I have been rereading portions of my recently published book, How Images Think, not out of some sad state of hubris, but because I have been trying to understand why I chose the title. I should add that the title of the book has led to far more comment than much of the content, which says a great deal about the ways in which books are read and critiqued these days.
The comments that follow were provoked in large part by a brilliant lecture given by Bruno Latour to the British Sociological Association in April of 2007. Readers of this Blog and my web site will know that I am a profound admirer of Latour’s work.
I will provide the context for his essay in a moment. At a crucial point in his lecture he says, “objects have become things that is, issues, gatherings, assemblies of some sort.” (A Plea for Earthly Sciences, Keynote Lecture, British Sociological Association, p. 5) And, this is I now realize with hindsight, what was behind my selection of How Images Think as a title. “Things” in the broadest sense of that word operate within a world of discourse and language. Things have lost (and perhaps never had) a direct simplicity of meaning and instead have evolved into clusters with complex foundations and even more complex uses.
Religions have always built multi-faceted rituals around icons and symbols. Churches are objects as are the stained glass windows in them. The things that surround us carry varying degrees of weight depending on what we attribute to them. Attribution is the key.
Children who have teddy bears use attribution to give a silent, soft piece of fabric a highly charged set of meanings. A blanket can become a friend. Over time the nostalgia for that simple set of relationships becomes a characteristic of how people define their childhoods.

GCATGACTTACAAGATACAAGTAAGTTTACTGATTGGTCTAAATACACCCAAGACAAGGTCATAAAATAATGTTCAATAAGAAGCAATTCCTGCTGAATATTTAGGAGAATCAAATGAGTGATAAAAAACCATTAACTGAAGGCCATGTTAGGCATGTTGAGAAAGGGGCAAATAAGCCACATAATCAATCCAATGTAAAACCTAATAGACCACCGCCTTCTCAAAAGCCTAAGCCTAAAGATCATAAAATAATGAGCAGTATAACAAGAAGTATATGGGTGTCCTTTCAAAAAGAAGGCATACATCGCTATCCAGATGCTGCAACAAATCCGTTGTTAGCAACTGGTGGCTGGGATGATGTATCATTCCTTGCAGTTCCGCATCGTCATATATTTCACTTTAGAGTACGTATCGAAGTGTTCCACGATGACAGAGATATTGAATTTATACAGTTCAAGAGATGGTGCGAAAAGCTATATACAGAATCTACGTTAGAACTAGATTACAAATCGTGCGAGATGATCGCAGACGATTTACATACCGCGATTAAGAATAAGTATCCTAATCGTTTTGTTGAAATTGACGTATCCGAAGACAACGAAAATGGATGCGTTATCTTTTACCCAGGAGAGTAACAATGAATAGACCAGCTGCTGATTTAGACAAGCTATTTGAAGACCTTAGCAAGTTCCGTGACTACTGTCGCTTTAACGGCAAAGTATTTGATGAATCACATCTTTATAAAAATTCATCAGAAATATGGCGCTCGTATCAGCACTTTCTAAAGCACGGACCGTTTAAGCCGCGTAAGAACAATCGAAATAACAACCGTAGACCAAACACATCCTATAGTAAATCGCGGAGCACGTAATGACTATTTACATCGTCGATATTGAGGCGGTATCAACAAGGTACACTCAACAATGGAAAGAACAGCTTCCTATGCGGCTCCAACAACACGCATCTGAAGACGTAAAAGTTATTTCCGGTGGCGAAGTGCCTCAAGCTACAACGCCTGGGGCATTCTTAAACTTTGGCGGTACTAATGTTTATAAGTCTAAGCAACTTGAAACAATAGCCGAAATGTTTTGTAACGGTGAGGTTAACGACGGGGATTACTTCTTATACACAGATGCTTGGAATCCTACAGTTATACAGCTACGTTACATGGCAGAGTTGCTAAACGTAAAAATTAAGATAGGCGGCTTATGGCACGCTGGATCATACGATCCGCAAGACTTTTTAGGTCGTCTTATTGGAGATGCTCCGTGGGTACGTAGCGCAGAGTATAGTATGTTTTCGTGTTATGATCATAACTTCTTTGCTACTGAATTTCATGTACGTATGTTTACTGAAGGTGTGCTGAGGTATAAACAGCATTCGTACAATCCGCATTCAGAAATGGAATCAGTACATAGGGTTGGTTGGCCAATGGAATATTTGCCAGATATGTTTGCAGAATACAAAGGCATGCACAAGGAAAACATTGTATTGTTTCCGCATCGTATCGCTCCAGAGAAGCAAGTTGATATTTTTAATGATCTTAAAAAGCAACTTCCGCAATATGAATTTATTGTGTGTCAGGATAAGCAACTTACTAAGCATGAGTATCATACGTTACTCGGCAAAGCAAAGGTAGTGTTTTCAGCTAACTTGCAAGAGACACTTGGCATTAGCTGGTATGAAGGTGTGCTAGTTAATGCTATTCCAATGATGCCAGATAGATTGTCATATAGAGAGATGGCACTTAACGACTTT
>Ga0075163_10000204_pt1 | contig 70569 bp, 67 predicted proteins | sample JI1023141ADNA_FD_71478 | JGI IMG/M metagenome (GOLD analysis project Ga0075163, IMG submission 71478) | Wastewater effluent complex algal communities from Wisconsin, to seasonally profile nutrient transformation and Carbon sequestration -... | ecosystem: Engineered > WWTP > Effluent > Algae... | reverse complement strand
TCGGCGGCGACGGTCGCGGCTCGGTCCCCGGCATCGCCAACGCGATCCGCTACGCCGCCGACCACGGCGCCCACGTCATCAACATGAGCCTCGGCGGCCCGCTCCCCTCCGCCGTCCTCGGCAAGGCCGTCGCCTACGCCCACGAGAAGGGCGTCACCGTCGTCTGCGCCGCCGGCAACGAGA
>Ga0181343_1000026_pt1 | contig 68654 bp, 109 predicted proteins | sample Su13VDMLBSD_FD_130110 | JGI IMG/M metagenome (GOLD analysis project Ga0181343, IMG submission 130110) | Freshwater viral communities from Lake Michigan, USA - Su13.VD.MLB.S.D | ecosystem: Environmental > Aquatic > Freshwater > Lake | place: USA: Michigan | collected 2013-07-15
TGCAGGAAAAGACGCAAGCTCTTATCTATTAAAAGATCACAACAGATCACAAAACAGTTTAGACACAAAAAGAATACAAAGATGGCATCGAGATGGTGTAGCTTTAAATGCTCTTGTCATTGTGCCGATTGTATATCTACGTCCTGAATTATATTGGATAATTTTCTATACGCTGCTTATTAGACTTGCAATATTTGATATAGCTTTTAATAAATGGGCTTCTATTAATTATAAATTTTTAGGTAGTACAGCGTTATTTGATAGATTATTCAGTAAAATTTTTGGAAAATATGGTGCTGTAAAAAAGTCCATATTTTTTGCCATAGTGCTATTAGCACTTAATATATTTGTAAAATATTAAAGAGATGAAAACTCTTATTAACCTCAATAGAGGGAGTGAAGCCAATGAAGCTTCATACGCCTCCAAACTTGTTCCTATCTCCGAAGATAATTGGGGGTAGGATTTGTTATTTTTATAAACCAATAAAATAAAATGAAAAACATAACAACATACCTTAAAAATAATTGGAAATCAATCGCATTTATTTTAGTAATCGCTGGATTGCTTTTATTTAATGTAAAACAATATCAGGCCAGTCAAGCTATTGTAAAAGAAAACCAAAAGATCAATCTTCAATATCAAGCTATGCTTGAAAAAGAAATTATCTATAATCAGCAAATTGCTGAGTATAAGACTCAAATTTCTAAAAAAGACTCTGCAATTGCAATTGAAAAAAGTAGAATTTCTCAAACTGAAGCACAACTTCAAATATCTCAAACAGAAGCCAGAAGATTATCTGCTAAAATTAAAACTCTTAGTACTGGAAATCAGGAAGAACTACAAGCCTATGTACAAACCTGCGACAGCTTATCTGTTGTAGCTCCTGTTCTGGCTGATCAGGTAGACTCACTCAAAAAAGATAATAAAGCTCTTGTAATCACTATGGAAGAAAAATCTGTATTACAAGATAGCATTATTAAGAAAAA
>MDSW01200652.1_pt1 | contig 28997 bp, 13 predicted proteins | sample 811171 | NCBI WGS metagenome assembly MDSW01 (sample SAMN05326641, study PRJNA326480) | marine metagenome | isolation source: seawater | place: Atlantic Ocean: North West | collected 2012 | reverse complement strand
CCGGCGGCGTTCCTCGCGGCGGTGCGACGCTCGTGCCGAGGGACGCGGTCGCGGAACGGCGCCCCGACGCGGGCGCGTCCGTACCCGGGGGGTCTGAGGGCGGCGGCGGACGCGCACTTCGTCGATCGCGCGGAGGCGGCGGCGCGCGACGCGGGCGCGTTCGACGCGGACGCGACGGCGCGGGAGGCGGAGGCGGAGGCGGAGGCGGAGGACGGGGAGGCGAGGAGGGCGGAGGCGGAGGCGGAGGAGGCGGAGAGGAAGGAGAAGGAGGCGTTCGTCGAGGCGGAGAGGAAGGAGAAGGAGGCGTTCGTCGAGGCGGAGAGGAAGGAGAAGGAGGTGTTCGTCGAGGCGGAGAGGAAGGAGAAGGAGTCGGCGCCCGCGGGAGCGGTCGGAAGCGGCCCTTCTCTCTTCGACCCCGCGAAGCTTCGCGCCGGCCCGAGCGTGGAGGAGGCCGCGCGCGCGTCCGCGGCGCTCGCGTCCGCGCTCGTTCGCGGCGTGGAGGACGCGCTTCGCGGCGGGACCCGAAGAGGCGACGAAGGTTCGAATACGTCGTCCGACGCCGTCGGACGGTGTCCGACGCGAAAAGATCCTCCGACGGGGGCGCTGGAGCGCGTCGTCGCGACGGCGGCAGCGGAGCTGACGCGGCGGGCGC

The history of things is further amplified when they are saved or placed into museums. Meaning is both attributed to and drawn from things in a continuous process of negotiation, the outcome of which cannot often be determined in advance. So much depends on context and language.
Attribution, amplification — words that describe the intense and interactive ways in which people sustain not only the social space they inhabit, but also the natural world. Latour’s presentation asks us to recognize the degree to which we have objectified things and in so doing collapsed and devalued the shared space we inhabit — nature as well as what we have built.
Nature treated as an object of exploitation and use leads to unsustainable practices. The environmental crisis in this context is not just another challenge that humans must face. Rather, it is a sign of the disrespect that we have for the collective space that we share with both humans and non-humans. And, as the environment deteriorates further and further, the abuse eventually leads to destruction. When you begin to think of objects differently, then all of our relationships slip into the foreground and one can sensitively apply values and ethical standards to all aspects of life, not just those that seem to be the most needed or expedient or socially based.
So, How Images Think is a title that suggests a change in the ways in which humans relate to images not simply as objects but as sites of communion and sharing. This is a collective engagement that draws upon images as objects of interaction, as provocateurs, as reflections, as windows and as sources of insight. We think, dream and communicate through images. In that sense, images are hybrids — the collective representations of human thought — things that live because of what we do to and with them.
In that sense, we need to ask questions about the application of thought to the human and object world we inhabit. This is urgent. Our environment cannot sustain humanity's prideful ideology that the crisis that the planet is in is simply one of many challenges that must be overcome. This is for the time being our only and most important challenge.